After was has since been dubbed the “con-meal”, Jimmie was kind enough to take us to the toilet across the street at his friends’ carpet shop, where kids between the ages of 6 and 14 were busily knotting away making handwoven carpets…nothing like a little bit of child labor after a delicious con-meal. Jimmie encouraged us to watch the kids working and perhaps enquire about a carpet if we were interested. Disgusted, we told Jimmie we weren’t interested, didn’t support child labour and wanted to continue on with the route discussed at the outset of the day. Scumbag Jimmie obliged but not before attempting to sell us on the idea that the kids go to school to learn how to make carpets and only work for four hours per day. At this point we reiterated our position that child labour is inherently wrong and that selling it off as a “school” was even more deplorable. Ironically enough, Jimmie switched sides, agreed with us on the child labour issue and said that the kids should be in school, an obvious tactic to keep the peace and remain attached to our wallets.

Our next taxi stop was at the pyramids of Abu Sir. Absentminded Jimmie forgot to mention that this site is not open to visitors (though we knew this ahead of time and just thought we’d go along with it and see what happened). Upon our arrival though, Jimmie was quick to inform us that we could make our way into the site by bribing the guards watching the gate. Jimmie hailed the guards, and, they approached, more than happy to entertain our bribe. Our assumption was that the guards were going to ask for a few pounds (maybe ten) to go around and explore the site. As it turned out, the guards wanted 25 pounds each for us to enter the site for 20 minutes! They quickly adjusted their extortion to 20 pounds each when we balked at 25, however, at the point, we were annoyed with both them and Jimmie so we decided to write it off.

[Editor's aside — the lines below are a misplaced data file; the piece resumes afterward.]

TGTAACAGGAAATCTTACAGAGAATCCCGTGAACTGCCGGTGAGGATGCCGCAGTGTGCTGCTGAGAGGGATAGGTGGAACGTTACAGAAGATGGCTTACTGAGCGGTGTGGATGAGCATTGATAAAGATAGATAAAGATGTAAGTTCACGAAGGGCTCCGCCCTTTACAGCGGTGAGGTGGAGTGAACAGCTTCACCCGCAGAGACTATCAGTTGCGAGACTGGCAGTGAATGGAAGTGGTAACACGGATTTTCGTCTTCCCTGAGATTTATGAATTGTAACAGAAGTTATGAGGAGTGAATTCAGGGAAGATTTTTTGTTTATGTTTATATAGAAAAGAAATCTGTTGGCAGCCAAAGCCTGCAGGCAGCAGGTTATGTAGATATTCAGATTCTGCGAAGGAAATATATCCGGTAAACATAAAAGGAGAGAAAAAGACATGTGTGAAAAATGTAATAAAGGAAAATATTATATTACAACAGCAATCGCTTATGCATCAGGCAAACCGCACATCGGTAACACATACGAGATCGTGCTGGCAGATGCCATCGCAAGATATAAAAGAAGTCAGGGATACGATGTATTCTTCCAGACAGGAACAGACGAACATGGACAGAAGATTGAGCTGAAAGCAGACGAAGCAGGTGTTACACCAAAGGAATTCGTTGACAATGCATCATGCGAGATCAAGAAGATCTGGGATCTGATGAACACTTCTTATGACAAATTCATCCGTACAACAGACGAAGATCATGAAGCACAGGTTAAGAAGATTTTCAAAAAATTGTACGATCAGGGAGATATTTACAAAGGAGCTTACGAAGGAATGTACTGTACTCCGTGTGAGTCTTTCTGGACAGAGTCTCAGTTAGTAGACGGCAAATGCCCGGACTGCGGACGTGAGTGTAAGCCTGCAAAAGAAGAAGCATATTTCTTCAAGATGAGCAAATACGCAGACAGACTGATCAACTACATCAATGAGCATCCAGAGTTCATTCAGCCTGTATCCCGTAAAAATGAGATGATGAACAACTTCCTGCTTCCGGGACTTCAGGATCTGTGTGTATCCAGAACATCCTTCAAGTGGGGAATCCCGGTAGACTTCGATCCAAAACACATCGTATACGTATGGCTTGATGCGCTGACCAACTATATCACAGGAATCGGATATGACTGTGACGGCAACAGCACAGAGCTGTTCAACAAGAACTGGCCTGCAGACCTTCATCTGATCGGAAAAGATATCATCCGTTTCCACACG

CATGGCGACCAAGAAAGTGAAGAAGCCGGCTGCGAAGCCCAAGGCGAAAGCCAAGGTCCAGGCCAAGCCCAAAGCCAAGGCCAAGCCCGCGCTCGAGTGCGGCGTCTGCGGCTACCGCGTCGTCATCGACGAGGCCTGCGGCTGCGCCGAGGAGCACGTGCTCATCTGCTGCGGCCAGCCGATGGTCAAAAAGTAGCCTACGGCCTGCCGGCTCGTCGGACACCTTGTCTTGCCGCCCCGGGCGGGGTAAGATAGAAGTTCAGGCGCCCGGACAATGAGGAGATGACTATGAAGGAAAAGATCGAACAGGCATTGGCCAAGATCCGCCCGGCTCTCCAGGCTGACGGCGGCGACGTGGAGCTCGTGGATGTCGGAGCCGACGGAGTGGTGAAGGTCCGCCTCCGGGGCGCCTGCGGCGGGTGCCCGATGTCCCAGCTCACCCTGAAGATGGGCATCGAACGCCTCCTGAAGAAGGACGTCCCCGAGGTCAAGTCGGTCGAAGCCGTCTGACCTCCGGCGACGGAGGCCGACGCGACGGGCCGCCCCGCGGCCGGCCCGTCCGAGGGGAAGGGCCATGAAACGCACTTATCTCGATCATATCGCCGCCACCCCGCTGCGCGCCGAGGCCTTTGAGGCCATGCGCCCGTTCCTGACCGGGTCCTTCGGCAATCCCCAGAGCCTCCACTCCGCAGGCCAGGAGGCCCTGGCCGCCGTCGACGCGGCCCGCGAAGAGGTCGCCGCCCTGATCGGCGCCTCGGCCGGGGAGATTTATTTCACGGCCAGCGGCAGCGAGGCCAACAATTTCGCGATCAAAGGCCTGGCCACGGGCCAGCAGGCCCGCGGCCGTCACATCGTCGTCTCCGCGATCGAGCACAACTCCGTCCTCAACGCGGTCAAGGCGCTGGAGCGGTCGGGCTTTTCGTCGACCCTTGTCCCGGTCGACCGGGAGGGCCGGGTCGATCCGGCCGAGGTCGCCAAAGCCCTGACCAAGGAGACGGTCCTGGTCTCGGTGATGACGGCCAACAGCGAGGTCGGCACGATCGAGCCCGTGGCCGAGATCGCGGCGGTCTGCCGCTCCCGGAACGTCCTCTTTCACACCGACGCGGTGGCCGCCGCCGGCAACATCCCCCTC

Next stop on our taxi tour was the magnificent Red Pyramid at Dashur. This was meant to be the highlight of our day as they pyramid is just a few meters shorter than the great pyramid (Khufu), considerably cheaper to get into and much less crowded. As we pulled up to the base of the pyramid (after paying our 25 pound entrance fee), we looked around and only saw one other person at the pyramid, and, surprisingly enough no touts whatsoever!!! The pyramid from the outside was beautiful with no scaffolding, crowds, touts, etc. We were almost completely alone in the desert with the pyramid, the feeling which was incredible when compared to basically every other site we visited in Egypt. We clambered up the side of the pyramid and into the shaft that sat a little less than halfway up, ignoring a lone baksheesh request by the guard at the shaft’s entrance. Inside the shaft, we descended at a 45 degree angle for what felt like about 80 meters until we arrived in a large triangular shaped chamber, burning hot, empty and wreaking of ammonia. Standing below the pyramid was quite unreal, however, the fleeting thought of a collapse was a bit unnerving. We explored around the vast chamber, then, climbed a wooden staircase to an adjacent chamber. The second chamber, although not as large, was even more hot and strewn with rubble. No artifacts or wall carvings were present, however, the enormity, silence and emptiness inside the massive pyramid was itself the reward (and a pretty damn good one) for the taxi pain endured to get there. Don’t pay to enter Khufu (they want 100 or 150 pounds to get in I think), go to the Red instead!!

Sites finished, the last stop of our day was supposed to be a nice wide open shot of the Giza pyramids promised by Jimmie. Jimmie’s concept of a “wide-open” shot seemed to vary significantly from what we considered wide-open as he paused briefly on the side of the road in Giza suburb for a “spectacular” photo of the Giza pyramids, complete with power-lines, apartment buildings, a suspended roadway, and street lights adorning the foreground. Jimmie, apart from being morally challenged, has a terrible eye for photographic composure.